Law School Case Brief
Hector v. State - 2 Mo. 166 (1829)
Whether a confession is sufficiently free and voluntary to be competent testimony, is a matter of law to be decided by the court and not by the jury.
After a burglary was discovered at 10:15 in the evening, a group of citizens caught defendant Hector and flogged him in an attempt to make him confess to the burglary. The citizens continued to flog Hector for several hours until Hector stated that he knew the location of the stolen money. The money was not found in the location specified by Hector, who was later indicted for burglary. During trial in Missouri state court, defense counsel filed a motion to exclude the confession on the ground that it was not voluntary and was coerced through pain. The trial court overruled the motion. Then, over defense counsel's objection, the trial court instructed the jury that they should exclude from their consideration any confession made by Hector under the influence of torture or pain, or hope or fear, but that any confession, which, in their opinion, was given freely and voluntarily, should be taken as good evidence against him. Hector was convicted, and he appealed.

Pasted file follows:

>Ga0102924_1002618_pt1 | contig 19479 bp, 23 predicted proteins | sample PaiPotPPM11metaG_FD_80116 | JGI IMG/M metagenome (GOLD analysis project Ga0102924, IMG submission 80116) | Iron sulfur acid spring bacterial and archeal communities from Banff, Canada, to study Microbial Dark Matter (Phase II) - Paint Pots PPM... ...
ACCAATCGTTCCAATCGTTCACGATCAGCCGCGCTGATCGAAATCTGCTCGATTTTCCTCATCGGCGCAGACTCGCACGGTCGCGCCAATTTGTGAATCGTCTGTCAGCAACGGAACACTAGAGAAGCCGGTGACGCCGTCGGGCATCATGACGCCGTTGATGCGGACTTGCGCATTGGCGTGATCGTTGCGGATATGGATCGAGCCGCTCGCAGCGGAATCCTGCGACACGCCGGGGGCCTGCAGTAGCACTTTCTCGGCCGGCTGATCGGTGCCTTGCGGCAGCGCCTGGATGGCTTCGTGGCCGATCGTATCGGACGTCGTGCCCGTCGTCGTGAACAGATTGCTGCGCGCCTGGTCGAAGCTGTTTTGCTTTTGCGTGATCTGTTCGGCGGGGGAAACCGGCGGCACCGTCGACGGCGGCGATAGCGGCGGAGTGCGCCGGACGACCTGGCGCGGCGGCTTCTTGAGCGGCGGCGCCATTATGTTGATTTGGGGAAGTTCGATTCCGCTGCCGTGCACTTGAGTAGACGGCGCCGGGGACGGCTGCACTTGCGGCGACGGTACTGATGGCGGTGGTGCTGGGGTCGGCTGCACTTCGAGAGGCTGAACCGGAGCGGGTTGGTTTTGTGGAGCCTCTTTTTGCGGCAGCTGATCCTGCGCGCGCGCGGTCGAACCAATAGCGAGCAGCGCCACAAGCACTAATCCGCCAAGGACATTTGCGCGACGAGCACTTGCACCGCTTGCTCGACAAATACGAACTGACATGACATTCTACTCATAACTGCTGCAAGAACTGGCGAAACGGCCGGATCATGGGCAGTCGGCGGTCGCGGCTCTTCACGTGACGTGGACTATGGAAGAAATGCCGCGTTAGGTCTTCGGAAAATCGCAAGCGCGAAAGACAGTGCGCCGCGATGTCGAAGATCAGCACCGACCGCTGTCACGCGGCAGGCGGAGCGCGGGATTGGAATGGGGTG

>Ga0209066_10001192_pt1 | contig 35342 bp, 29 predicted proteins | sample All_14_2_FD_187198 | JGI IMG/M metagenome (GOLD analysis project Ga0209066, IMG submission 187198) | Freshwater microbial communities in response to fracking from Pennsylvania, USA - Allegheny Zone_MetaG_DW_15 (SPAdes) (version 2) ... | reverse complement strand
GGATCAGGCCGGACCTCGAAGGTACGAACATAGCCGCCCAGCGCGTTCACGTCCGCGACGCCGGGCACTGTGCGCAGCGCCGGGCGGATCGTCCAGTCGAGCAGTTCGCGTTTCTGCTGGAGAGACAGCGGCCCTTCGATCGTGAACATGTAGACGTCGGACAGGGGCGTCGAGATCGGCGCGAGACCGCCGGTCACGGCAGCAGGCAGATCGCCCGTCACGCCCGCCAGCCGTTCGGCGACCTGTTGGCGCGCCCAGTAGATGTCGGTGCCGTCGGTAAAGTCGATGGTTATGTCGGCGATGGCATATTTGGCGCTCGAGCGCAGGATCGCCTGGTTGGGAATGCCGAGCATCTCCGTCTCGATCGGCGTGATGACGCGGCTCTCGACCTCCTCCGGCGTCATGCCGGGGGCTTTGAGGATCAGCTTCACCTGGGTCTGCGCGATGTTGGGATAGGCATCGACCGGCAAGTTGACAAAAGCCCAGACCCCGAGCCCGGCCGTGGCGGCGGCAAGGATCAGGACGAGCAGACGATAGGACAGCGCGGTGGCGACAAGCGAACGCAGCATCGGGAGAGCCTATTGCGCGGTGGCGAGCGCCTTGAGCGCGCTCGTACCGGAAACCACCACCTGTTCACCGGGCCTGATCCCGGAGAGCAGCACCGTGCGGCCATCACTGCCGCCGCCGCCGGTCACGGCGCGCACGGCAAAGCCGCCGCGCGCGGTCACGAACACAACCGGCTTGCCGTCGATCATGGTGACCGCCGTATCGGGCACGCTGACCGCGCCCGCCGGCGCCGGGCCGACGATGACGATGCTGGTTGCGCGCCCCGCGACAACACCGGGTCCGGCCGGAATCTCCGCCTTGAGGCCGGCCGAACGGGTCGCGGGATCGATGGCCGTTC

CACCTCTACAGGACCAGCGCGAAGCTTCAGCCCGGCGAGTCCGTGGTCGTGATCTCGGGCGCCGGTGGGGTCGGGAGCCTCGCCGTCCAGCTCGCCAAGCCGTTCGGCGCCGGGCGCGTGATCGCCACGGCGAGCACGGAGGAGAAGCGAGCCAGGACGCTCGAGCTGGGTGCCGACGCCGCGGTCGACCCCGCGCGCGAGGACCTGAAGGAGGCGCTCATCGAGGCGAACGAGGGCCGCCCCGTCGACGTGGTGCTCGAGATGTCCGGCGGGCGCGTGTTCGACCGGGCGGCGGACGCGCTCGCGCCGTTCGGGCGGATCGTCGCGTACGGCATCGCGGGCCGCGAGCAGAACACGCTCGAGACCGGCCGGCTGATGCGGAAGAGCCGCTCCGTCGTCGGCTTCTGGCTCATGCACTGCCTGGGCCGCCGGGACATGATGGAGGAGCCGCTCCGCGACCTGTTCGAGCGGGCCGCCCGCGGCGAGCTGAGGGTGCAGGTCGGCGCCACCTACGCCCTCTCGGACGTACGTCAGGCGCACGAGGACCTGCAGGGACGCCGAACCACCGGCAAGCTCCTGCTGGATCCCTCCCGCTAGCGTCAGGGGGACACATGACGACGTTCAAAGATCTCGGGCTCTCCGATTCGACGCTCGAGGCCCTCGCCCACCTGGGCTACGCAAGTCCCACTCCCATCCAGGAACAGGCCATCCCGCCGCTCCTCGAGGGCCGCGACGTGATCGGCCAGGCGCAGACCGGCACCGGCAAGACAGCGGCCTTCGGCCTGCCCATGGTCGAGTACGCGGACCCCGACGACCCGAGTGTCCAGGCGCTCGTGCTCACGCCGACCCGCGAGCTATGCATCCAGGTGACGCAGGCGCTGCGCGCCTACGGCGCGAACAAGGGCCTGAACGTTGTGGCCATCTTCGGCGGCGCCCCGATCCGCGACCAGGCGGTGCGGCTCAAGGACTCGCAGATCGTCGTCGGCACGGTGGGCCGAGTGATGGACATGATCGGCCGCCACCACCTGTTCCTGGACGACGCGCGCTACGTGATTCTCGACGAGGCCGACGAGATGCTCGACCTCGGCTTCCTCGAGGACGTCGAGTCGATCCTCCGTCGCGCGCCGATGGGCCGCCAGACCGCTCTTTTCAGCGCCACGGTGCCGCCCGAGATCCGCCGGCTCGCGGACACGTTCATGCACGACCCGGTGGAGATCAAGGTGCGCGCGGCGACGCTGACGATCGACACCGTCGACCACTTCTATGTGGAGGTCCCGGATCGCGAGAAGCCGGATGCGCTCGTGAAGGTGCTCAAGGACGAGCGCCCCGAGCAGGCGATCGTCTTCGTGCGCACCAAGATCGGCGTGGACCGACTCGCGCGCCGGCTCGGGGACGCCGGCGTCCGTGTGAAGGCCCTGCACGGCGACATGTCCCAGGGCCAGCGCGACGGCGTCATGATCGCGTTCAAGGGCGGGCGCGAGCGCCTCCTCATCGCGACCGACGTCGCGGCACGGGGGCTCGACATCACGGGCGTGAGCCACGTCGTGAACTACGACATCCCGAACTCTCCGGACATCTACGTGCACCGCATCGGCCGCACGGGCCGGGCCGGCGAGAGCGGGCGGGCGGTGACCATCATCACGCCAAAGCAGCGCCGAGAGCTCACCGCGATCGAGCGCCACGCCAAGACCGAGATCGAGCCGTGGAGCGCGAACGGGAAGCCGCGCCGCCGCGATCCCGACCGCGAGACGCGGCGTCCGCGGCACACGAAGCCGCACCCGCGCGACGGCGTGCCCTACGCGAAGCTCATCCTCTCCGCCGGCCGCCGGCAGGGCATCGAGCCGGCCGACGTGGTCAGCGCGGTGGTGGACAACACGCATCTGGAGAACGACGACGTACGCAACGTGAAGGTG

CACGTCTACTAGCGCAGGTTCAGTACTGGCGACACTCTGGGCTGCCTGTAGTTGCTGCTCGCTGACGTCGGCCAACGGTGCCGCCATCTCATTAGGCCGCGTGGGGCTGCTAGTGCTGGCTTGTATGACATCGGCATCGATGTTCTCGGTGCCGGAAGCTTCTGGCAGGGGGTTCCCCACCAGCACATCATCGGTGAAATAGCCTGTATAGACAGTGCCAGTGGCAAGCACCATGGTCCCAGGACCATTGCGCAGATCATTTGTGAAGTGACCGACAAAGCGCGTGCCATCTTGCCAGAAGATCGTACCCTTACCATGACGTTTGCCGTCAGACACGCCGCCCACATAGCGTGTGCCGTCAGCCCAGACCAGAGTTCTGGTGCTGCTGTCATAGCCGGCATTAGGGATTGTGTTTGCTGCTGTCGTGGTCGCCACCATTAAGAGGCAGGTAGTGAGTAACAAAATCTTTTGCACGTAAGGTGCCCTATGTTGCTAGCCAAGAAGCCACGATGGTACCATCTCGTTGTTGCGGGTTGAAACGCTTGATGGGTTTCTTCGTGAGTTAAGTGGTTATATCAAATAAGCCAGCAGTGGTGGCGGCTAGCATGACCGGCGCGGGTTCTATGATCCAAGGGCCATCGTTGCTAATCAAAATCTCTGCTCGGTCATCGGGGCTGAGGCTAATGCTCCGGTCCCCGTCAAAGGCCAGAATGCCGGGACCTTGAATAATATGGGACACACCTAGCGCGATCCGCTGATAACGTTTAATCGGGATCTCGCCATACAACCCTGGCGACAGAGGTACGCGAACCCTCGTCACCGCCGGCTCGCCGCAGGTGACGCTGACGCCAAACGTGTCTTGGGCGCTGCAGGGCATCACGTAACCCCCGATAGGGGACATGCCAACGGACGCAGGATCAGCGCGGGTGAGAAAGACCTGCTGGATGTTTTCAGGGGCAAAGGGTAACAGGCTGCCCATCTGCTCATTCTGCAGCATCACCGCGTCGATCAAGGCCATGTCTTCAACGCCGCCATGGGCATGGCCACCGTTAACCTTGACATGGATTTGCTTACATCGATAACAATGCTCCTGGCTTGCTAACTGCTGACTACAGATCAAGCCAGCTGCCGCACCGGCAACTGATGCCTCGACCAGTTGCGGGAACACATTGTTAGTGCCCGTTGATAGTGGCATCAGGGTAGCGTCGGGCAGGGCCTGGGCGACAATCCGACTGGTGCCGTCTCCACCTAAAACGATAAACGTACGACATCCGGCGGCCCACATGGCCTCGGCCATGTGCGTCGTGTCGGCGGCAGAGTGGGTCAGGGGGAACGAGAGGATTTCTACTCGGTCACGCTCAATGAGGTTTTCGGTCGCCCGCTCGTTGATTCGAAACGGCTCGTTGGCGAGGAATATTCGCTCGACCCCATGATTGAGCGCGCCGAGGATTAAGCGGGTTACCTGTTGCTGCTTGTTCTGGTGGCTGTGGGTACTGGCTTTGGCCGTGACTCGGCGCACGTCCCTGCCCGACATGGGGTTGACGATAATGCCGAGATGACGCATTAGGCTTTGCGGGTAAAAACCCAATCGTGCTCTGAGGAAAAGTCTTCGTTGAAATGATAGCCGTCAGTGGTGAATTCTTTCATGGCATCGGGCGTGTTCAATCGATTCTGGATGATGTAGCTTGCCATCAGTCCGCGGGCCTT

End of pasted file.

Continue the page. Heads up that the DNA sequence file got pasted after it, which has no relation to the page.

(1) Did the trial court err in not excluding the confession made by Hector while he was being flogged? (2) Did the trial court err in instructing the jury that all confessions made Hector freely and voluntarily should be taken as evidence against him?
(1) Yes; (2) Yes.
On appeal, the court held that the trial court erred in not excluding the confession. The court determined that defendant's confession was made to gain a respite from the pain of the flogging. Anent the second issue, the court stated that the trial court erred in instructing the jury that all confessions made freely and voluntarily by defendant were evidence because the issue of whether a confession was made freely and voluntarily was a matter to be decided by the court, not the jury.
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